Billionaire Texas oilman T. Boone Pickens is still fiercely championing legislation that would create billions of dollars in tax credits to encourage businesses and motorists to adopt natural gas powered vehicles — but his circle of fans on Capitol Hill is shrinking.
Four Republicans who had signed on as co-sponsors of the so-called Natural Gas Act withdrew their backing this month, even as conservative groups such as the Club for Growth and Americans for Tax Reform stepped up campaigns against the legislation they say is full of unwise “market-distorting tax credits.”
Three of the GOP lawmakers withdrew their sponsorship this week: Rep. Tim Griffin of Arkansas, Rep. Glenn Thompson of Pennsylvania and Rep. Todd Akin of Missouri. Rep. Stevan Pearce, R-N.M., asked to be removed as a bill cosponsor on May 10.
Griffin said his decision followed weeks of analysis about the bill. The measure “is well intentioned in that it seeks to promote natural gas as a clean burning, abundant and American energy source,” Griffin said in a statement. “However, I am concerned that (the bill) might be inconsistent with my goal of simplifying the tax code by lowering the overall tax rate and simultaneously ending industry-specific incentives.”
Fiscally conservative groups who support a fundamental rewrite of the U.S. tax code — including a wipeout of specific tax incentives, credits and deductions — have been arguing that the Natural Gas Act is an unfair giveaway to a single industry. Similar opposition also has been mounted against existing subsidies for ethanol, which critics say are designed mainly to benefit corn-growing farmers.
Grover Norquist, the head of Americans for Tax Reform, made his case against the natural gas bill in a letter to House members earlier this month. His chief argument: Tax policies for specific energy sources, be they natural gas or renewable power, skew the energy market away from the most reliable, cheapest options.
An energy market which most benefits consumers is one largely absent of government intervention,” Norquist wrote. “Conservatives must begin peeling back the numerous duplicative regulations and laws that facilitate or impeded certain types of energy. Unfortunately, HR 1380 takes the opposite approach — piling more rules, grants and tax policies onto America’s already encumbered energy sector.”
Chris Chocola of the Club for Growth added his voice to the chorus Thursday, when he posted a blog entry on Redstate.com decrying the bill. Chocola took issue with a provision in the measure that he says lends credibility to the Environmental Protection Agency’s ability to regulate greenhouse gas emissions. “Several fiscal conservatives in the House have been duped into thinking this is a good bill,” Chocola said.
The measure still has 187 co-sponsors in the House, with more than 100 Democrats on board. The sponsorship list looks like a who’s who of the nation’s shale plays, with plenty of supportive representatives hailing from Arkansas, Oklahoma, Texas, Pennsylvania and other areas where natural gas production is under way.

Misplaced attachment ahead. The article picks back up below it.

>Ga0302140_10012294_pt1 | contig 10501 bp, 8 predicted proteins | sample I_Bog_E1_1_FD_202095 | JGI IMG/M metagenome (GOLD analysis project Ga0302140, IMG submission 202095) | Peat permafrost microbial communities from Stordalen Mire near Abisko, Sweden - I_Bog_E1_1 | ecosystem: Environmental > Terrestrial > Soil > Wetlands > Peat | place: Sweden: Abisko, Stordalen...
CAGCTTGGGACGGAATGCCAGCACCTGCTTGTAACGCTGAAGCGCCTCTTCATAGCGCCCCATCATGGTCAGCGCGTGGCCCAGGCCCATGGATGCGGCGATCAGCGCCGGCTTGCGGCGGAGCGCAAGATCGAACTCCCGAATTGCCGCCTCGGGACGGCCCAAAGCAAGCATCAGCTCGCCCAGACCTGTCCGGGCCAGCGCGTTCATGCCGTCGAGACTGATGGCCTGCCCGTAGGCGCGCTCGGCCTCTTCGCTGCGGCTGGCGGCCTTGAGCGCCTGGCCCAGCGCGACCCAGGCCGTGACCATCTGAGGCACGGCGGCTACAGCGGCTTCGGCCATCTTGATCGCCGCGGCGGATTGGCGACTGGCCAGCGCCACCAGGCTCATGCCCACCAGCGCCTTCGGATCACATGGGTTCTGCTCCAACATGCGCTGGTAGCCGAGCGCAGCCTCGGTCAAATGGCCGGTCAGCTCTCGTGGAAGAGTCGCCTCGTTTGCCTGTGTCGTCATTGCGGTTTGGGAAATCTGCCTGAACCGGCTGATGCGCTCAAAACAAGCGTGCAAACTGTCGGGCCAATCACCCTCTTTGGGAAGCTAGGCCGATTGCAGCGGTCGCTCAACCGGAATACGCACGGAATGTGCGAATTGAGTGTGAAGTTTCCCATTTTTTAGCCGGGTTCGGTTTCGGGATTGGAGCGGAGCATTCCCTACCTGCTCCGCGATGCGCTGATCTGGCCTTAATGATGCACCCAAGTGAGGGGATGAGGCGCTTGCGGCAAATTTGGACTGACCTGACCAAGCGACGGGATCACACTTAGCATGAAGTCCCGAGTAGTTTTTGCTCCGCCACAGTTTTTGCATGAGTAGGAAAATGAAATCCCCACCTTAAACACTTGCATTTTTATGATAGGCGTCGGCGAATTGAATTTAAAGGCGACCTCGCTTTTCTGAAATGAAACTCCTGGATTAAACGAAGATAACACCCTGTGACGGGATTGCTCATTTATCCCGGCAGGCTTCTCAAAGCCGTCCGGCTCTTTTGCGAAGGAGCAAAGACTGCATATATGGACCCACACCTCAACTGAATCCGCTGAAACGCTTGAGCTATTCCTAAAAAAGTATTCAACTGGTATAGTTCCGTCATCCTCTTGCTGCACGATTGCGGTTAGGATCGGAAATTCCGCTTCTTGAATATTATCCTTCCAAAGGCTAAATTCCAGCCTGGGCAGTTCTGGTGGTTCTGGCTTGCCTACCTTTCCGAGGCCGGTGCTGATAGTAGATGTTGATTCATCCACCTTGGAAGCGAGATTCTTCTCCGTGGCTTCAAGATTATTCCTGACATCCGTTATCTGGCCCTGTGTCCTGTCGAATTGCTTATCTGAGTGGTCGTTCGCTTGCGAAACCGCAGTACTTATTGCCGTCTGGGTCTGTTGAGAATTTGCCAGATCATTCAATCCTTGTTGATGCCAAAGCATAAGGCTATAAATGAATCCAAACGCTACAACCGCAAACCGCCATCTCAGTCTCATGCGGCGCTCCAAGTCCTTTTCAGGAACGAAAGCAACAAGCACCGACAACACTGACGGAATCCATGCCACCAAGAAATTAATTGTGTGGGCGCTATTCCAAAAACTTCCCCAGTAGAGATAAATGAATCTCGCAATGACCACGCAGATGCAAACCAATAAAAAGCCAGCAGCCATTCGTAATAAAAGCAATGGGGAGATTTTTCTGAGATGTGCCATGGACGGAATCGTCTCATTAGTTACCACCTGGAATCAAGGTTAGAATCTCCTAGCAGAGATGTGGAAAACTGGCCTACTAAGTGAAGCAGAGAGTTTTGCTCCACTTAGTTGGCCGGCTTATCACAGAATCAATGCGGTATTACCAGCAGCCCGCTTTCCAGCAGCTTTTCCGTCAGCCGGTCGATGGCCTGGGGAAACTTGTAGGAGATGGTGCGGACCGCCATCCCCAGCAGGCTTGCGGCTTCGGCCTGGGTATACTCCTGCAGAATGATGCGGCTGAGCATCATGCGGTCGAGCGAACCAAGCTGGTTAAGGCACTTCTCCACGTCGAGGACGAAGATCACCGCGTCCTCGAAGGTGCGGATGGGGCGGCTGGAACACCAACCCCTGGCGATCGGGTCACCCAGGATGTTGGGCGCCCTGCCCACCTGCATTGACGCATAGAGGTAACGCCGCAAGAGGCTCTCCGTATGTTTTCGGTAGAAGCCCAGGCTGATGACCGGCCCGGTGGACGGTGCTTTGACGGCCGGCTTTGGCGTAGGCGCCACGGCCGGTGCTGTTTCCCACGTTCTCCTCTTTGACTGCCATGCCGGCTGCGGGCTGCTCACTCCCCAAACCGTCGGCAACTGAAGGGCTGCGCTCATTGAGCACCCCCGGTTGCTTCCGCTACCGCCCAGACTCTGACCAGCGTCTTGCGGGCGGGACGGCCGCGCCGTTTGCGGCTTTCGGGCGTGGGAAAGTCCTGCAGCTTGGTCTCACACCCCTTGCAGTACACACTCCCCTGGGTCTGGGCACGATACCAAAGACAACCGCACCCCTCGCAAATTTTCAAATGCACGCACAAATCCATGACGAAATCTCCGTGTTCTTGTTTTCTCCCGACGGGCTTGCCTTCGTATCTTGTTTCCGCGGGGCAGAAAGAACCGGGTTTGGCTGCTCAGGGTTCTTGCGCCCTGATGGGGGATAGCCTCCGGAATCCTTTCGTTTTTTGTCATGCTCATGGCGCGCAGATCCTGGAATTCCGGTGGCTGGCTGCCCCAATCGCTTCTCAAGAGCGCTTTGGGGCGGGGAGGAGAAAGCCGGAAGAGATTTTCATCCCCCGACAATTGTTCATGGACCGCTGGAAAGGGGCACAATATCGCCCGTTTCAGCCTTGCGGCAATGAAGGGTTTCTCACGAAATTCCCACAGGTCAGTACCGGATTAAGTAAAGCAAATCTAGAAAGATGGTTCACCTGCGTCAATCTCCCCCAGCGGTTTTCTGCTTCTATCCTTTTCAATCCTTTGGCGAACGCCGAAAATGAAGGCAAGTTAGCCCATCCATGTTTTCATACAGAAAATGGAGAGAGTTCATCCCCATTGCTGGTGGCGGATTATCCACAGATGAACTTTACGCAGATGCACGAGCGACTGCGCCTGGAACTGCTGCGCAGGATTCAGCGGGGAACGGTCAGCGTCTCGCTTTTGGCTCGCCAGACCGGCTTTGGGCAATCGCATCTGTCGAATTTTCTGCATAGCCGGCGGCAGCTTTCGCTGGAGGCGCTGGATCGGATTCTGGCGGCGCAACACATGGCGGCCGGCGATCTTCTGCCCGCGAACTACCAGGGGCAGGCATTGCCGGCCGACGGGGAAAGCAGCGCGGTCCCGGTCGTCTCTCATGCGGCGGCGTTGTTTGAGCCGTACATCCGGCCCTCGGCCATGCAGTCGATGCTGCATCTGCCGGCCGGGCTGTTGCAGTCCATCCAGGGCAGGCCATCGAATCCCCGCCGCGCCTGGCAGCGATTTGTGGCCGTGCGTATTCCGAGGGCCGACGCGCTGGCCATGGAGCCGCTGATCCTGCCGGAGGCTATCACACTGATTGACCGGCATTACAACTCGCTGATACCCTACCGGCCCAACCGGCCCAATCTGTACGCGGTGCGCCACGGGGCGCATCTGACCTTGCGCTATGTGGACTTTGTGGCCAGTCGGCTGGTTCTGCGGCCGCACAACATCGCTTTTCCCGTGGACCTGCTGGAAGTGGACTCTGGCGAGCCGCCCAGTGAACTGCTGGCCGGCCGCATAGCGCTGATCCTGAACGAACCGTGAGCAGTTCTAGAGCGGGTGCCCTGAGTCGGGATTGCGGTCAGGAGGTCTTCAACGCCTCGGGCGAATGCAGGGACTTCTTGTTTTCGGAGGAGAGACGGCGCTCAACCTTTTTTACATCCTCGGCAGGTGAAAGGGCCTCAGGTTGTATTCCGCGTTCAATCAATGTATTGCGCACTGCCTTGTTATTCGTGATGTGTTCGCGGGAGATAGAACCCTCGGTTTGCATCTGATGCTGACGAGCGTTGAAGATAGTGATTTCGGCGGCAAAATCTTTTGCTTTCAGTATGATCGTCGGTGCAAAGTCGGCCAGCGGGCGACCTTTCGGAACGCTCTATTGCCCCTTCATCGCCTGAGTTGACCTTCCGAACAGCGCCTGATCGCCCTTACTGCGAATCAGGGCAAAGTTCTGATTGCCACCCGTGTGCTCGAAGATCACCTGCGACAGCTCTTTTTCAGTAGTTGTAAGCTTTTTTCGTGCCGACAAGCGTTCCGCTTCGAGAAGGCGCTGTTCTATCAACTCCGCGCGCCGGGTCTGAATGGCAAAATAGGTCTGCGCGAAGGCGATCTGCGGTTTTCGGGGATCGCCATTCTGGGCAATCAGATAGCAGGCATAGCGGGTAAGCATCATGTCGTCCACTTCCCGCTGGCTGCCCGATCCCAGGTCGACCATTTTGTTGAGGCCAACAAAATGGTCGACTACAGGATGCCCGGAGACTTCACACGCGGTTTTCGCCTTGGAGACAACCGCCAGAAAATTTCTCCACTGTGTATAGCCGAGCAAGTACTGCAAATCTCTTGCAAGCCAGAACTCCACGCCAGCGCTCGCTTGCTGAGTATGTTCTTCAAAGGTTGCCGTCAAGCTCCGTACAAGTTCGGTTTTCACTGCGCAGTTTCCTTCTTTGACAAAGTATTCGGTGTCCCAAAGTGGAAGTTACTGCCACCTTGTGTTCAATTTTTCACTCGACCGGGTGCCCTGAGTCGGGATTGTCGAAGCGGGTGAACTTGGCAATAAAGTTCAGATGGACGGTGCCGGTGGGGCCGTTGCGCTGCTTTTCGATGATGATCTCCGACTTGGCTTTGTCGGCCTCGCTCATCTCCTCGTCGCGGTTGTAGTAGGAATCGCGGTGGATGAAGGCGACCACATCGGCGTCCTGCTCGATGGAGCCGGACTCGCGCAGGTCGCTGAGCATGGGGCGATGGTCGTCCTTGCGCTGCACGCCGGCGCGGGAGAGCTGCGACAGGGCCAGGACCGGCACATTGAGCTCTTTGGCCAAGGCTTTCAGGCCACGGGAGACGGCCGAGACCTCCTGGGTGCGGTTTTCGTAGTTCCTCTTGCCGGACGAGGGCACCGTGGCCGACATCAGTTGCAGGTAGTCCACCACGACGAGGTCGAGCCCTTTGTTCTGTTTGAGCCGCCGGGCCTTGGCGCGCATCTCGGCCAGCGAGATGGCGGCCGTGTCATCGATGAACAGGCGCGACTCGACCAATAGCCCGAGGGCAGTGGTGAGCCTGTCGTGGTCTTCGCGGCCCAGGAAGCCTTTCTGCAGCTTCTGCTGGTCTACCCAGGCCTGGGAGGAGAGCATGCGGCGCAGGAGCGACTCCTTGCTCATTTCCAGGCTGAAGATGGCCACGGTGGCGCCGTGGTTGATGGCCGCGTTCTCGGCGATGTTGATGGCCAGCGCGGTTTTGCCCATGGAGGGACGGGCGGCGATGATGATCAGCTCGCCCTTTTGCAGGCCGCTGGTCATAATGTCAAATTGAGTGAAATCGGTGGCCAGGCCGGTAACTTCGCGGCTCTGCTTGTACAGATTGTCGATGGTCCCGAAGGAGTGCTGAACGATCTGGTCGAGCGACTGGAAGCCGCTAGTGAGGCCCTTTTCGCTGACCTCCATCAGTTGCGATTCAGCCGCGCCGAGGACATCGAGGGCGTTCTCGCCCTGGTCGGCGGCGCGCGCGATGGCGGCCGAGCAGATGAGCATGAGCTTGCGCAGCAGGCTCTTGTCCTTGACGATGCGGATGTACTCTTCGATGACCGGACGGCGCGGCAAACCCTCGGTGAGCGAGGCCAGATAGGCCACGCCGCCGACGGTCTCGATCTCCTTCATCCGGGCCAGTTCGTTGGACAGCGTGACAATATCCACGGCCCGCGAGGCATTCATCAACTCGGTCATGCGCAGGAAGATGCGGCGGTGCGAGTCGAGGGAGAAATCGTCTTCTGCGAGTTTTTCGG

For supporters, the allure is building a stronger market for natural gas now being extracted from the dense shale rock formations nationwide — and at the same time helping the U.S. transportation sector transition away from dirtier burning petroleum-based fuels.
The legislation would offer a tax credit covering as much as 80 percent of the incremental cost of buying a natural gas vehicle (up to $7,500 for passenger vehicles and $64,000 for ultra heavy trucks). It also would provide tax credits to help cover the cost of building natural gas filling stations and other infrastructure to support the cars.
Some critics say that spending is unwise in the current fiscal environment, as Congress works to pare the federal budget deficit. And it could become increasingly difficult for backers of so-called “fundamental tax reform” to square their support for flattening the U.S. tax code with any endorsement of legislation to offer tax breaks for natural gas vehicle purchases.
Another big question for lawmakers who support the bill is how to pay for the added tax breaks. Some Republican lawmakers may be reluctant to offset new natural gas vehicle tax incentives by hiking taxes elsewhere, such as by slashing tax breaks for oil producers.
But there are other concerns on Capitol Hill, FBR Capital Markets analyst Benjamin Salisbury noted in a research note this morning. And they are tied to environmental concerns about the hydraulic fracturing process used to unlock natural gas.
Hydraulic fracturing injects mixtures of water, sand and chemicals deep underground and at high pressures to break up dense shale rock. The decades-old technique is being used in combination with horizontal drilling to extract previously unrecoverable natural gas from shale formations nationwide, but environmentalists have warned about the high water demands of the process as well as the risks that water supplies could be tainted by gas that escapes from poorly cemented wells.
“Many Democrats (are) ambivalent about shale gas,” and plenty of “environmentalists remain concerned about using resources to fund a program that encourages hydraulic fracturing,” Salisbury said. “We see potential support for natural gas sector incentives as hindered by the controversy. We would expect progress of the Nat Gas Act to be used as an opportunity to attach environmental regulation of hydraulic fracturing.”